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Voiland College of Engineering and Architecture Civil and Environmental Engineering Newsletter – Summer 2013

Future Roads of Cooking Oil and Old Shingles

Most people don’t think a lot about roads or other asphalt surfaces they use. They’re just thinking about getting to work, school, or home or parking their car.

When Haifang Wen looks at a road, however, he sees a whole life cycle.

“My research group is working toward sustainable infrastructure. Recycled roadway, sidewalk, shingles, buildings, cooking oil, and steel slag can all work together in a system to build renewable roadways,” said Wen, who is a professor in the Department of Civil and Environmental Engineering.

Wen is the director of the Washington Center for Asphalt Technology, a partnership between the Washington State Department of Transportation, the Washington Asphalt Paving Association, and WSU.

Two major projects Wen is leading evaluate the effectiveness of recycled asphalt taken from old roadways and shingles. Currently, about 100 million tons of roadway and 11 million tons of shingles are sent to landfills every year. With Wen’s research, the asphalt in those materials is extracted and mixed with traditional asphalt. Using this method can reduce waste and the use of crude oil that currently makes up asphalt.

While the asphalt from those shingles and roads would be mixed with traditional asphalt, Wen is also doing research on the development of bioasphalt, a material made of cooking oil left over in McDonald’s and other restaurants’ deep fat fryers.

“Traditional asphalt is made from crude oil, which is expensive and environmentally harmful. Cooking oil is one-third the price of crude oil,” Wen said. Plus, cooking oil is a harmful waste product, so finding a use for it also benefits the environment.

Asphalt is not the only material that makes up a roadway, however. The thick substance must be heated and mixed with aggregate in order to harden into the material we drive and walk over.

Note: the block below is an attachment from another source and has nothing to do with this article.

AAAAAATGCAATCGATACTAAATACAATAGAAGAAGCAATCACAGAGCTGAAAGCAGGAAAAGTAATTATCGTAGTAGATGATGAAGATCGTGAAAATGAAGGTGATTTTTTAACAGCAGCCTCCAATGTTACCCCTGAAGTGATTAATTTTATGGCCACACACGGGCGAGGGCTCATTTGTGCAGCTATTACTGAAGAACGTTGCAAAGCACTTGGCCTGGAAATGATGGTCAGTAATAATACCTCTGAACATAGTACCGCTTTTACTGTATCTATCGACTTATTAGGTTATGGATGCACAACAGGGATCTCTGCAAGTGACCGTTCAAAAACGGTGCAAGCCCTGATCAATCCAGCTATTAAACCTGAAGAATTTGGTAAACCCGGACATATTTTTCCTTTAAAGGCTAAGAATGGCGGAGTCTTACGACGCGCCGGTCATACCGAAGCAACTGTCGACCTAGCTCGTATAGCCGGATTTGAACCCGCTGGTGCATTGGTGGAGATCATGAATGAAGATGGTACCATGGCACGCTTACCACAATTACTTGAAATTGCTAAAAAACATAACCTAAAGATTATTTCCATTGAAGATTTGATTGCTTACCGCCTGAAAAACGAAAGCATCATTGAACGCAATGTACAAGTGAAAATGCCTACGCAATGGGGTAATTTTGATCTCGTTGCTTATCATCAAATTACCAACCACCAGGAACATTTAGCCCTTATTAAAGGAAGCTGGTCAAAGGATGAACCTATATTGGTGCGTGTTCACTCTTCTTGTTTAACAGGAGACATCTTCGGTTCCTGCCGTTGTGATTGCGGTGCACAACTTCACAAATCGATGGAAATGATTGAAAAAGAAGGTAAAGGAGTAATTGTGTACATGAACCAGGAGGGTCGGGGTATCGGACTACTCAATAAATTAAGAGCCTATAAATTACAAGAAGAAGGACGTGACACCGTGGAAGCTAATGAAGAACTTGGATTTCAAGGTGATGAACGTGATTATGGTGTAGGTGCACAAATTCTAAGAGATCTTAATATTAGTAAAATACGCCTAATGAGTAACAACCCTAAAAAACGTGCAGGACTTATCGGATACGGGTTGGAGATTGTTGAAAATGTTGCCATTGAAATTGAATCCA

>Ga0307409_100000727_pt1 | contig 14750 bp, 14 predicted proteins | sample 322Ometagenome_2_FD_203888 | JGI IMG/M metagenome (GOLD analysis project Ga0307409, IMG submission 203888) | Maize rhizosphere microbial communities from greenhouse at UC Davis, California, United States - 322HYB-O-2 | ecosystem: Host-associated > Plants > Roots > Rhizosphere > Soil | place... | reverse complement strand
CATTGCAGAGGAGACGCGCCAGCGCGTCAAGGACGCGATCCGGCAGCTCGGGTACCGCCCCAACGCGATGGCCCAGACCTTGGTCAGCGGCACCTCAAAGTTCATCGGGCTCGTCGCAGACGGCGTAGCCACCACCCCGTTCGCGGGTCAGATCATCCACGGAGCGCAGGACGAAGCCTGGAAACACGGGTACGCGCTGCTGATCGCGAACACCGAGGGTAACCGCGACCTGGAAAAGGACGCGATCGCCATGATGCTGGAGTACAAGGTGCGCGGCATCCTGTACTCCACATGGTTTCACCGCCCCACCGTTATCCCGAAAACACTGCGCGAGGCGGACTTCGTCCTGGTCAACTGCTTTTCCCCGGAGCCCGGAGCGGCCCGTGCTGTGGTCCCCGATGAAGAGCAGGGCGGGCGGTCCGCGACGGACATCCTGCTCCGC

Samples of roadway used for testing
Samples of roadway used for testing.

“Asphalt now has to be heated to 300 degrees Fahrenheit in order to combine with the aggregate. At that temperature the asphalt produces a toxic blue smoke,” Wen said.

So he is working with a team on new technology to develop a warm mix asphalt, one that only has to be heated to 200 or 230 degrees. The warm mix gives off fewer fumes, meaning it saves energy and the health of the people who work with it.

Wen’s team is also testing alternative aggregate materials, such as recycled side- walks and steel slag from mills and recycled buildings. Using those materials would reduce the environmental impacts of resource extraction from mountains and quarries.

In a lab in the basement of Sloan, Wen and his research team test the different forms of asphalt and aggregate, comparing them to traditional roadways.

“So far, most of our samples perform as well as samples of traditional road,” Wen said.

As his research moves forward, he will begin testing the materials on actual roadways, and eventually create samples that are made entirely of recycled materials.

These research projects are funded by and in collaboration with a variety of organizations, including the National Cooperative Highway Research Program, National Science Foundation, King County, Washington State Department of Transportation, Idaho Transportation Department, University Transportation Center, and U.S. Department of Transportation.